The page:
High School Physics : Understanding Newton's Second Law

Example Questions

Example Question #1 : Newton's Laws

Which of the following is not a part of Newton's second law?

Force

Displacement

Mass

Acceleration

Displacement

Explanation:

Newton's 2nd law states . Therefore, all we need is a force, a mass, and an acceleration!

Example Question #1 : Newton's Laws

A block is pushed with  newtons of force. What other information do we need in order to find the acceleration of the block?

Mass

Initial velocity

Final velocity

Acceleration due to gravity

Work done on the block

Mass

Explanation:

Newton's second law states that .

If we know the force, , then we only need to know the mass, , in order to find acceleration.

Example Question #3 : Understanding Newton's Second Law

orange falls from a tree. What is the force of gravity on the orange?

Explanation:

Newton's second law states that:

We are given the mass of the orange and the acceleration; since we are looking at the force due to gravity, the acceleration will be the acceleration due to gravity. Use these given values to calculate the force.

Keep in mind that the force will be negative, since gravity acts in the downward direction.

Example Question #1 : Understanding Newton's Second Law

ball rests on a flat table. What is the normal force exerted on the ball by the table?

Explanation:

Newton's second law allows us to solve for the force of gravity on the ball:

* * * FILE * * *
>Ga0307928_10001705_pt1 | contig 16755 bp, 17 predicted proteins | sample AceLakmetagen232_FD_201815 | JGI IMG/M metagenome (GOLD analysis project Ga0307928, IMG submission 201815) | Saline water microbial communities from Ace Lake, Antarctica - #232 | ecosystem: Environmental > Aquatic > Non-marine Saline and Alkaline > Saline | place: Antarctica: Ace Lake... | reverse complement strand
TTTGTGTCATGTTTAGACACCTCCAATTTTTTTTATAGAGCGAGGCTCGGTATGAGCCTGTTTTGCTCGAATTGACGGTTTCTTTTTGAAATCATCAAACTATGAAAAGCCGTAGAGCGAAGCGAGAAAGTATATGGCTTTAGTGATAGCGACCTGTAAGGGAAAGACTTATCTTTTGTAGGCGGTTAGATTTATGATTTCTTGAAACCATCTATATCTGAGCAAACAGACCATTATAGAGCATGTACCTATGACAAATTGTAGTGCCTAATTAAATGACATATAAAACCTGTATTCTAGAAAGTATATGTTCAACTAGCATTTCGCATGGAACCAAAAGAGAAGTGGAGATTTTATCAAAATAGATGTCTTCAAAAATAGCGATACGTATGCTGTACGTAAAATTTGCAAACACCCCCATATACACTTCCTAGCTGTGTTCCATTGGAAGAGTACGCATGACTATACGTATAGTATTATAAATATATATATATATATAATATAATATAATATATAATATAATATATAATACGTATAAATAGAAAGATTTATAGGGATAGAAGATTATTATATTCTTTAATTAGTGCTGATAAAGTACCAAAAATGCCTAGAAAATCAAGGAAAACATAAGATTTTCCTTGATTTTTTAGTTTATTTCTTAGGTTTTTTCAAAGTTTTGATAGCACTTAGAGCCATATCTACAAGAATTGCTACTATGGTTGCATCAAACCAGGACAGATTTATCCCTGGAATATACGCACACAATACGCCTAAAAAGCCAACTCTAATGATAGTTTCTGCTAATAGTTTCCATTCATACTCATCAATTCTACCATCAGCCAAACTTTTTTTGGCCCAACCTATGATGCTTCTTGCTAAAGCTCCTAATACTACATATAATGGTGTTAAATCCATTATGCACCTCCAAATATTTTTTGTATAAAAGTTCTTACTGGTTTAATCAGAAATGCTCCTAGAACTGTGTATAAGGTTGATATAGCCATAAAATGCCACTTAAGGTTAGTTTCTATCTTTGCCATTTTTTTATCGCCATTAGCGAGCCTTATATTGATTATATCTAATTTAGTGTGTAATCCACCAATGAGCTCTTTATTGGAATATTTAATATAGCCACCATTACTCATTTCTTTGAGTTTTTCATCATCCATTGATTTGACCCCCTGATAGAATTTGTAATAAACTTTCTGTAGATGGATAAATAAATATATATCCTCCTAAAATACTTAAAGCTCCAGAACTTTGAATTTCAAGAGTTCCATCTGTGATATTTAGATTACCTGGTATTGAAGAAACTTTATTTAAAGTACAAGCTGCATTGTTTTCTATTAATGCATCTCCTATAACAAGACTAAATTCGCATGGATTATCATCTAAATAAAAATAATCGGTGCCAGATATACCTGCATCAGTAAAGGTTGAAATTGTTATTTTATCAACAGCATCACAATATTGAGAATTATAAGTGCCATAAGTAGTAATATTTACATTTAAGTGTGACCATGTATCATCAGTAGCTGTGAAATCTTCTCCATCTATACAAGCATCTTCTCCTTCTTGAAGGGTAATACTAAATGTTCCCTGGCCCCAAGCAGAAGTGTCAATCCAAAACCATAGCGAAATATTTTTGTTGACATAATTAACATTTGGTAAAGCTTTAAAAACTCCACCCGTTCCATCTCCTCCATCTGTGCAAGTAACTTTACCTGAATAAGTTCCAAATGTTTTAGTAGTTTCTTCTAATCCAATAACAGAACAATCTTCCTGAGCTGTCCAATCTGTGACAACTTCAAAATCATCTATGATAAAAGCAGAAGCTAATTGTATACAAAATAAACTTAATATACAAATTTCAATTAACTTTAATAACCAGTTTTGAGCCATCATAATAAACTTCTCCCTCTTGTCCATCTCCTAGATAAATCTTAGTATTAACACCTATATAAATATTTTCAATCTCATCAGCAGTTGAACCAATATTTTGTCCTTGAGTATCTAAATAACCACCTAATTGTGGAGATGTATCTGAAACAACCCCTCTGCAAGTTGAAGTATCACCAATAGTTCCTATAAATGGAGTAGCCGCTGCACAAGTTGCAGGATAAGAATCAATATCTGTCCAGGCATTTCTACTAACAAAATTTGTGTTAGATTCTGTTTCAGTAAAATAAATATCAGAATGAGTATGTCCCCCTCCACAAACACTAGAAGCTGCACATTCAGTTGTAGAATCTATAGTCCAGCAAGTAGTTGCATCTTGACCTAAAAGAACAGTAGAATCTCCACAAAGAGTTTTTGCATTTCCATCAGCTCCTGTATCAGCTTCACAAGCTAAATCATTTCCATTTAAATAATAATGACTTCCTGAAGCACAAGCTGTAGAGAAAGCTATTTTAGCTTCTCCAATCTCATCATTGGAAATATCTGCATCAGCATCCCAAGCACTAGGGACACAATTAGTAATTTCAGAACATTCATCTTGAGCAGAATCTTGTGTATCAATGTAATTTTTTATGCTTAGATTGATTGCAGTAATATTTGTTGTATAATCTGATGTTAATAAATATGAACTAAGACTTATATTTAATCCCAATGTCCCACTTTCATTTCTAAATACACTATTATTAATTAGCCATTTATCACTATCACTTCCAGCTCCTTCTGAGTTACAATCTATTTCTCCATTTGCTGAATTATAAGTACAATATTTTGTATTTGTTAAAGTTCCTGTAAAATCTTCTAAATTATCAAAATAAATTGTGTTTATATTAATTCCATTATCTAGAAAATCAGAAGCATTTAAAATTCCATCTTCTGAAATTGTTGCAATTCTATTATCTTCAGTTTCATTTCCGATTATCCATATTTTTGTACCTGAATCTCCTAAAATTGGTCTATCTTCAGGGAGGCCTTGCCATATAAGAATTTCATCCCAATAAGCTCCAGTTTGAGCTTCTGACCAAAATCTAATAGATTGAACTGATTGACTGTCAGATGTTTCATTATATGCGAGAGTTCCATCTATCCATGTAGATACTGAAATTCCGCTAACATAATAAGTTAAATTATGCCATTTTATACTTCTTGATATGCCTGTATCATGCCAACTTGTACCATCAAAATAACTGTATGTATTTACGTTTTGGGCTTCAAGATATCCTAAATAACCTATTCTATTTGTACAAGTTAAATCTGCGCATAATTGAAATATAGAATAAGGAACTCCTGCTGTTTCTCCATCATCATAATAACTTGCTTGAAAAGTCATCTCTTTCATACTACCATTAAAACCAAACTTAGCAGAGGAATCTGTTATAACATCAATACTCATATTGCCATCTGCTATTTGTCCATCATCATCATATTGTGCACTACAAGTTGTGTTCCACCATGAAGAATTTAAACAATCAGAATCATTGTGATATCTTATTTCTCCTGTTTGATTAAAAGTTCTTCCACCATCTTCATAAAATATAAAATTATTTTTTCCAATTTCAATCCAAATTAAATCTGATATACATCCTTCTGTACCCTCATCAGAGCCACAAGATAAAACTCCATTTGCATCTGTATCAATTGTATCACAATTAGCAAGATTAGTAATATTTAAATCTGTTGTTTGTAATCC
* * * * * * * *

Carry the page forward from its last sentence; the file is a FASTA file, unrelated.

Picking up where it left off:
Newton's third law tells us that the force of the ball on the table, due to gravity, will be equal and opposite to the normal force of the table on the ball.

Substitute the equation for force of gravity.

Now we can use the mass of the ball and the acceleration of gravity to solve for the normal force. First, convert the mass to kilograms. Then, use the equation to find the normal force.

Example Question #1 : Understanding Newton's Second Law

Which of these is necessary for there to be a non-zero net force?

Non-zero frictional force

Non-zero net torque

Non-zero net acceleration

An equal and opposite reaction

Non-zero net displacement

Non-zero net acceleration

Explanation:

Newton's second law states that force is a mass times an acceleration.

In order for a force to exist, there must be an acceleration applied to a mass. A force cannot exist on a massless object, nor can it exist without a net acceleration.

Newton's third law states that for every force on an object, there is an equal and opposite force from the object. These force frequently cancel out, however, and produce a net force of zero.

Example Question #1 : Linear Motion Principles

Which of these is not an example of Newtonian mechanics?

Explanation:

Newtonian mechanics apply to all objects of substantial mass travelling at significantly slower than the speed of light.

Newton's law of universal gravitation, Newton's second law, momentum, and the equation for mechanical energy all fall under Newtonian mechanics.

The mass-energy equivalence suggests that mass can change as the speed of an object (such as an electron) approaches the speed of light. Newtonian mechanics assume that mass is constant, and do not apply to objects approaching the speed of light.

Example Question #7 : Understanding Newton's Second Law

A pair of fuzzy dice is hanging by a cord from your rearview mirror.  While you are decelerating at a constant rate from  to rest in , what angle does the string make with the vertical and in what direction (toward or away from the windshield)?

45 degrees toward the windshield

61 degrees away from the windshield

61 degrees toward the windshield

29 degrees away from the windshield